Travis Chen calls his current lab work a serendipitous event. The U3 pharmacology major has spent the last three years working with two major ant species—Formicidae and Myrmicine.
“Like every first year, I was thinking about [medical] school [and] I was volunteering at a hospital, and [that’s when I] realized it wasn’t for me,” Chen explained. “I [had] met a friend who was doing work in the lab I’m working in now, and they were asking for [more] volunteers, so I decided to join.”
Chen is currently working in Ehab Abouheif’s lab, an evolutionary developmental biology lab with a focus on understanding the relationship between genotypes and phenotypes.
Together with Ben Fung, a U3 pharmacology major, they have worked to create a developmental stage table for the Formicidea and Myrmicina ants.
“We basically grew these ant embryos [and] created [developmental stage] tables for them by creating stereotypic stages,” said Chen.
Researchers who need to target specific stages during the ant’s embryogenesis can use staging tables, like Chen’s, as a reference tool.
“If you want to inject DNA and have transgenic effects, then you have [to know] when [the ant] is in its early stages to [use it] before the DNA cellularizes,” stated Chen.
The team managed to find 17 stages in Formicidae in their 13 days of development, and 13 stages for Myrmicina in 10 days. Currently, the team has two papers in the works that promise to be very ‘ant-heavy,’ Chen said.
First, though, Chen had to learn how to work with the ants, develop new protocols that were specific for his species of interest—something that he said proved to be his most difficult challenge—and deal with the ant bites.
“[Fung and I] went into this as first-year students, and we didn’t [know how to do] many techniques, so we had to learn everything from lab protocols and books,” Chen said. “It took us about a year to develop the protocols.”
Chen said he finds the job itself incredibly rewarding, and loves working with the animals.
“Every single one of them is really different,” he said. “The more you work with them, the more you enjoy them.”
After learning more about different ant colonies, Chen explained it became more clear as to why certain species react to certain stimuli. Today, there are 13,000 species of ants catalogued, and scientists predict that the real number should be around 22,000. Furthermore, when comparing the biomass of all the ants in the world to humans, the ratio hovers around one-to-one—a startling comparison.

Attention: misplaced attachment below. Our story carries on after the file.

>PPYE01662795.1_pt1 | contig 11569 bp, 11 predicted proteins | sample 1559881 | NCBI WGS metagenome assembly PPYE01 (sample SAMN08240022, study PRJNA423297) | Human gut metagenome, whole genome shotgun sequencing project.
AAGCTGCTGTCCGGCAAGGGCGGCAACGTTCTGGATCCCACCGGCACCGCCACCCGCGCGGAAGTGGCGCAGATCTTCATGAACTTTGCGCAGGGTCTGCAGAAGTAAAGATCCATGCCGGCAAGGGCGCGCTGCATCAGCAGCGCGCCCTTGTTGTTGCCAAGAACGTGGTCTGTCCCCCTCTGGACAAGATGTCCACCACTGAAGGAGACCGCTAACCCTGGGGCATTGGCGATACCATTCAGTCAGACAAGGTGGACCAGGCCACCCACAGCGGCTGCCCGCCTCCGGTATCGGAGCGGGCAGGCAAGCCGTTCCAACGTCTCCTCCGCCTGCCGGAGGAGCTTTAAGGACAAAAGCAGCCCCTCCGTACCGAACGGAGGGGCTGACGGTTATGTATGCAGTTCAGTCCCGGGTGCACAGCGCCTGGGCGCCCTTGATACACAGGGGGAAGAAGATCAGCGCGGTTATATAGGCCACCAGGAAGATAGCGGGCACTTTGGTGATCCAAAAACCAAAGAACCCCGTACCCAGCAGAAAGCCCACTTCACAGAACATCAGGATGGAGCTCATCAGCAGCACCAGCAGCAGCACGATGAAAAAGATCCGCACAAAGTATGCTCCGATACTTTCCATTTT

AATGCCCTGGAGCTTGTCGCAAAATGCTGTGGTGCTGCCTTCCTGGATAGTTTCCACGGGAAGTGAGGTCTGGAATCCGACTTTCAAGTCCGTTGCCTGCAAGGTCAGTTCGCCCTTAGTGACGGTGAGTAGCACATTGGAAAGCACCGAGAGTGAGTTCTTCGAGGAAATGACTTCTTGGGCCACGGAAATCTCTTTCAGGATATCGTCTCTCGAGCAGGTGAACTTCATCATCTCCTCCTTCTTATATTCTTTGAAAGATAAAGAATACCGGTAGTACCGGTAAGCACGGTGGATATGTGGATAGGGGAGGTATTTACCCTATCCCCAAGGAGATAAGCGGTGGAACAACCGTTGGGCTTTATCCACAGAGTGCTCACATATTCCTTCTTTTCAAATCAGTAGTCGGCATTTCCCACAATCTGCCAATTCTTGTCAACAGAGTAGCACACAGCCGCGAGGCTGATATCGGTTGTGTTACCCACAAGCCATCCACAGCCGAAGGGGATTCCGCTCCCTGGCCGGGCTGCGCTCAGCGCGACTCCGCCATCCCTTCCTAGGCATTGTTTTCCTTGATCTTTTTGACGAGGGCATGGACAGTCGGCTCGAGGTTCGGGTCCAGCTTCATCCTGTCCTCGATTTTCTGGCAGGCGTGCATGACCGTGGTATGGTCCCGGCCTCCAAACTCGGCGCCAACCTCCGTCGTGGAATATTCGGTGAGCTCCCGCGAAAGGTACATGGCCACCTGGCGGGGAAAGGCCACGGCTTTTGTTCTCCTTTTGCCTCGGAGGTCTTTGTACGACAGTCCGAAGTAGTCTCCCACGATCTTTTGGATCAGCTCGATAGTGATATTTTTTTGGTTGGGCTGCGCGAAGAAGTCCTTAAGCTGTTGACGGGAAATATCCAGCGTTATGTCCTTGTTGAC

“They represent 15 to 25 per cent of all land animal biomass,” Chen said.
There’s an abundance of variety amongst the species due to its size. This is what interests Chen the most. Ants display a trait known as polyphenism—in which one genotype can produce many phenotypes. Humans see this most commonly in traits like height, but in ants, these polyphenic traits can cause a much bigger variance within the population.
“[You can have] a worker that comes out of the same embryo as a queen, and the worker lives six months max, and that same queen can live 20 something years,” Chen explained.
Being able to understand these phenotypic differences due to hormonal signaling or environmental stresses can provide valuable insight into things like neurodegenerative diseases. Polyphenisms are new in the genetic field, where people traditionally believed that one genotype would result in one phenotype.
Chen largely attributes his success to his passion for his work, and from it, a love of developmental biology has grown—something he hopes to pursue further.
“I was recommended by my PI [principal investigator] to do a study with a professor at Harvard,” explained Chen. “But it’s up in the air right now.”
When getting into research Chen said that it is important to consider all aspects of the lab experience—not just the science.
“It’s super cool stuff and the people in the lab really love doing the work they’re doing,” Chen said. “It’s not just the research—it’s the people.”